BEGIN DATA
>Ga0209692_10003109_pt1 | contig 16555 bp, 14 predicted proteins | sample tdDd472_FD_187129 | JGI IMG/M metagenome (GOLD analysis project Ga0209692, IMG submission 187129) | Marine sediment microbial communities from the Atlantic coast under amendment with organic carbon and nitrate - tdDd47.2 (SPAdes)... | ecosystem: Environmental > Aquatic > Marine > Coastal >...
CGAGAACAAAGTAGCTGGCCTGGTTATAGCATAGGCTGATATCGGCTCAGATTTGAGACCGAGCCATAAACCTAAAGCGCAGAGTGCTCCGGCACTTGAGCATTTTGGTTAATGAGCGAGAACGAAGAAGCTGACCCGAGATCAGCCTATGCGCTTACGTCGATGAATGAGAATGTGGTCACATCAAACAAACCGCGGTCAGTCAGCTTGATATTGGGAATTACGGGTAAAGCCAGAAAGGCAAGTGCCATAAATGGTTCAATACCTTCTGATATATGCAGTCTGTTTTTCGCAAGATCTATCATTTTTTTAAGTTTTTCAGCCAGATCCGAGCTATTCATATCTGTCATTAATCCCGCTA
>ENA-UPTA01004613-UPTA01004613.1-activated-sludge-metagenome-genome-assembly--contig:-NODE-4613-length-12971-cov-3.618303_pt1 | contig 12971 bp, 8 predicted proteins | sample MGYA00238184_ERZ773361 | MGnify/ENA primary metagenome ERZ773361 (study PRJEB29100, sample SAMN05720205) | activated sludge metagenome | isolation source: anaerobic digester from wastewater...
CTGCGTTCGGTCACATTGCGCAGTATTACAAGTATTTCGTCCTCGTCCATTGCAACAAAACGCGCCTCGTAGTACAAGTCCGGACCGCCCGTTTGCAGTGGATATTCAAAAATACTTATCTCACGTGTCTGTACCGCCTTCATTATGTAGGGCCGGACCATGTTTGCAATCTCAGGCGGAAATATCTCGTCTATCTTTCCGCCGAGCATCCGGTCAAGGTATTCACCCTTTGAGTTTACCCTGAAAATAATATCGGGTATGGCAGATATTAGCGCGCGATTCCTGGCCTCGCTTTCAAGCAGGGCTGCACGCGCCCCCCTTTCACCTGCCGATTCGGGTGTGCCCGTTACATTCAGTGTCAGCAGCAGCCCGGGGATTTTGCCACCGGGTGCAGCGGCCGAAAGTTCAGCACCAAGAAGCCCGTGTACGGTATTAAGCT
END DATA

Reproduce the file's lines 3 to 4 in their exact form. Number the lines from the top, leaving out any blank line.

>ENA-UPTA01004613-UPTA01004613.1-activated-sludge-metagenome-genome-assembly--contig:-NODE-4613-length-12971-cov-3.618303_pt1 | contig 12971 bp, 8 predicted proteins | sample MGYA00238184_ERZ773361 | MGnify/ENA primary metagenome ERZ773361 (study PRJEB29100, sample SAMN05720205) | activated sludge metagenome | isolation source: anaerobic digester from wastewater...
CTGCGTTCGGTCACATTGCGCAGTATTACAAGTATTTCGTCCTCGTCCATTGCAACAAAACGCGCCTCGTAGTACAAGTCCGGACCGCCCGTTTGCAGTGGATATTCAAAAATACTTATCTCACGTGTCTGTACCGCCTTCATTATGTAGGGCCGGACCATGTTTGCAATCTCAGGCGGAAATATCTCGTCTATCTTTCCGCCGAGCATCCGGTCAAGGTATTCACCCTTTGAGTTTACCCTGAAAATAATATCGGGTATGGCAGATATTAGCGCGCGATTCCTGGCCTCGCTTTCAAGCAGGGCTGCACGCGCCCCCCTTTCACCTGCCGATTCGGGTGTGCCCGTTACATTCAGTGTCAGCAGCAGCCCGGGGATTTTGCCACCGGGTGCAGCGGCCGAAAGTTCAGCACCAAGAAGCCCGTGTACGGTATTAAGCT